A commonly overlooked principle when it comes to running a business or a startup is that what you don’t do is equally as important as what you do. There are numerous gurus and motivational speakers that you can turn to who will teach you all the things that you must do to become the next millionaire or the most revolutionary individual of this century. Yet more often than not, they never inform their followers about the harsh realities of life, and the things they should simply avoid doing.
While the rest of the crowd continues to feast on this deluded sense of hope, here’s a list of things that startup founders really need to just stop doing, starting from this year.
1. Don’t Be Complacent
If there’s one thing that you should absolutely learn from Dj Khaled is that they don’t want you to win. Granted, I have no idea of whom Dj Khaled is referring to in this case but I’m quite aware of the fact that “they” don’t want you to win.
And the only major key at your disposal to make sure that you do win is hard work. You need to make sure that you work hard to prove that you belong in the list of the greats.
2. Stop Claiming To Be “The Uber For X” Or “The Airbnb For Y”
I once met an aspiring entrepreneur who spent about 30 minutes complaining about how startups are overusing such phrases, only to then tell me that his future startup is going to “do the exact thing but with the help of steroids”.
Edward Russell-Walling wrote in his book, “50 Ideas You Really Need To Know—Management”, “It is the fate of some words to evolve rapidly through enlightening to hot, overused and, finally, very irritating.”
I’m afraid that the “Uber for X” or the “Airbnb for Y” happens to fall under this category. Another keyword that startup founders should also stop using is “disruptive”. The only exception when you can use such a word is when your startup is actually disruptive.
3. Don’t Underestimate Your Competitors
Unless you’re truly revolutionary, chances are that you have to battle things out with your competitors. Now, you may try and get around this by saying that you don’t consider other local startups within your industry as competition because you only see yourself as in the league with other international ones, but the fact of the matter is any startup that does what you do is your competitor.
Startups should simply accept the fact that there is always someone else who wants to do exactly what you do at a cheaper price or by introducing simple alternations to your initial idea. You could combat such behavior by engaging in a never-ending price differentiation war or you could innovate, like really innovate.
4. Don’t Fake Your Numbers To Sound Impressive
We’ve all sat through pitches where startup founders and aspiring entrepreneurs blabber away about how huge the industry is, at this point they will throw a huge number around like say US$69 billion and they will give the crowd really huge numbers.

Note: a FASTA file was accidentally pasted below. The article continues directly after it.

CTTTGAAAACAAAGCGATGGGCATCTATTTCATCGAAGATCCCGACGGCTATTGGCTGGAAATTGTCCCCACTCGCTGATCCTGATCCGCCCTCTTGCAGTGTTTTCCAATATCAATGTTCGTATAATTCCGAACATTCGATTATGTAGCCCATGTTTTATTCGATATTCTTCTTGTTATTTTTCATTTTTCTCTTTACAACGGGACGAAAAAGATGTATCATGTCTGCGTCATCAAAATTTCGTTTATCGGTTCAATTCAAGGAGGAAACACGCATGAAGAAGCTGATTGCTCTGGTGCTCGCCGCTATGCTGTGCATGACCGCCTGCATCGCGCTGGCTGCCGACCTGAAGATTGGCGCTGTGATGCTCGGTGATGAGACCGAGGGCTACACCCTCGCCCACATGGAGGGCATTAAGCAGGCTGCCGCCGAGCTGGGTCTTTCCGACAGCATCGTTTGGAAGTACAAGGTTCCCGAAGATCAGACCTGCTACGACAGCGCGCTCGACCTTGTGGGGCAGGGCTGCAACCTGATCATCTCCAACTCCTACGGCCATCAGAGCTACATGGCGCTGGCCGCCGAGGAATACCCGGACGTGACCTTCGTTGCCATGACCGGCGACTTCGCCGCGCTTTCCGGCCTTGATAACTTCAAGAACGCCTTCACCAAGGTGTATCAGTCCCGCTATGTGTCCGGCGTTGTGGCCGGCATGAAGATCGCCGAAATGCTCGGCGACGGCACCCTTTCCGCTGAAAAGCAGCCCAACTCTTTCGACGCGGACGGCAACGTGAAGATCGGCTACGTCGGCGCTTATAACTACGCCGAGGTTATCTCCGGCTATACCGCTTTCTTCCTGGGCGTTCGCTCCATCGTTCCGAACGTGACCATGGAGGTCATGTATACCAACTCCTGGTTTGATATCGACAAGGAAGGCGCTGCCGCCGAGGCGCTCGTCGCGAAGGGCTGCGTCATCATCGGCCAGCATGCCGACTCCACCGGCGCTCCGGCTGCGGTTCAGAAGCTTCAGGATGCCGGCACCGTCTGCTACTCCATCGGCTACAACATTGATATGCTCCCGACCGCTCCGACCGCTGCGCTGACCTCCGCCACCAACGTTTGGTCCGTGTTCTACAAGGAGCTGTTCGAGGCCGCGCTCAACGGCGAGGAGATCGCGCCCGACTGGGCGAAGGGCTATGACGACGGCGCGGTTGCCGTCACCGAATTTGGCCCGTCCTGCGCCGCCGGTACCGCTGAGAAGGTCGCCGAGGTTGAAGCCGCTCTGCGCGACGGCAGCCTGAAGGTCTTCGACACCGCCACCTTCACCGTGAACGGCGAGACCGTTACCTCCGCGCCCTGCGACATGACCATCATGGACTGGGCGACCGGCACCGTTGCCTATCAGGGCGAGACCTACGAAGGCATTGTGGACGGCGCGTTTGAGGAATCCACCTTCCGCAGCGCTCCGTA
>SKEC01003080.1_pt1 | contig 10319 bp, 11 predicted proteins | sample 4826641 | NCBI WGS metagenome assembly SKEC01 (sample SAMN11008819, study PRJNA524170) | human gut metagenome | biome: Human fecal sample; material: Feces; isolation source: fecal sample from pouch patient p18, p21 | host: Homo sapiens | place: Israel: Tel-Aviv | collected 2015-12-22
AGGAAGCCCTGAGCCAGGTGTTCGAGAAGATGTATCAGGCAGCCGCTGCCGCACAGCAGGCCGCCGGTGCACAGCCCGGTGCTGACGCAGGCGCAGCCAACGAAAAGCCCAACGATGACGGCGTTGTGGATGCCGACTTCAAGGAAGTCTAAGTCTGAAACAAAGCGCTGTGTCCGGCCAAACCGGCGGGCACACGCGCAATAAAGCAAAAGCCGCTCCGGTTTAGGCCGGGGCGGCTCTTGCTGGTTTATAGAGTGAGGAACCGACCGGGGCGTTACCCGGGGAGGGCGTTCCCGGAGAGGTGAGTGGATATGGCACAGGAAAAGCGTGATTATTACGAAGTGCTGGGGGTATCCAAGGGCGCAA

Granted that user metrics are of interest to investors but it’s seldom the case that a startup is able to capture the entire value of the industry it operates in. Also, making up numbers to sound profitable or to maintain appearances will only come back to haunt you in the long run. Especially once investors and your customers realise that you were misleading them.
5. Don’t Startup A Startup Just Because
Over the past couple of years, the startup scene in Malaysia has really grown. Granted that there’s so much that we could do to improve things and become more like Silicon Valley, where everyone plans out their IPO right from their living rooms.
The fact of the matter is that owning a startup is becoming a fad, many people venture out into startups simply because it’s the cool thing to do or for the possibility that they’ll strike gold. Speak to any veteran in the startup industry and they will tell you this isn’t the right thing to do. Be in the startup industry because you really want to and you believe in change, not because your friend is in it.
6. Don’t Neglect Customer Feedback
It’s incredibly easy to dismiss customer feedback as the pseudo truth and to go about doing things the way you’ve always been doing them. But the truth of the matter is that if you ignore constructive criticism all together, you’ll only end up setting yourself up for a disastrous failure.
Also if customers air their disappointments with your service on social media, take heed to make sure that you respond to them in kind, and not in a vengeful way that will definitely brew up animosity towards your brand.
7. Stop Claiming To Be The First In Everything
Peter Thiel outlines the way startups market themselves in his book “Zero To One”, he mentions that startups often make themselves sound like they’re the first ones in a given industry. Personally, I feel that although the first-mover advantage maybe applicable in more traditional businesses, I feel that it doesn’t apply in the world of tech.
Simply because of the rate at which startups are able to innovate and create something new, groundbreaking and revolutionary. What matters most in the tech world is the best mover advantage. Think about Facebook, Google, Instagram, etc., they are probably the most successful firms in their given industries not because they were the “first” ones around but because they’re relatively the best and are constantly trying to stay the best.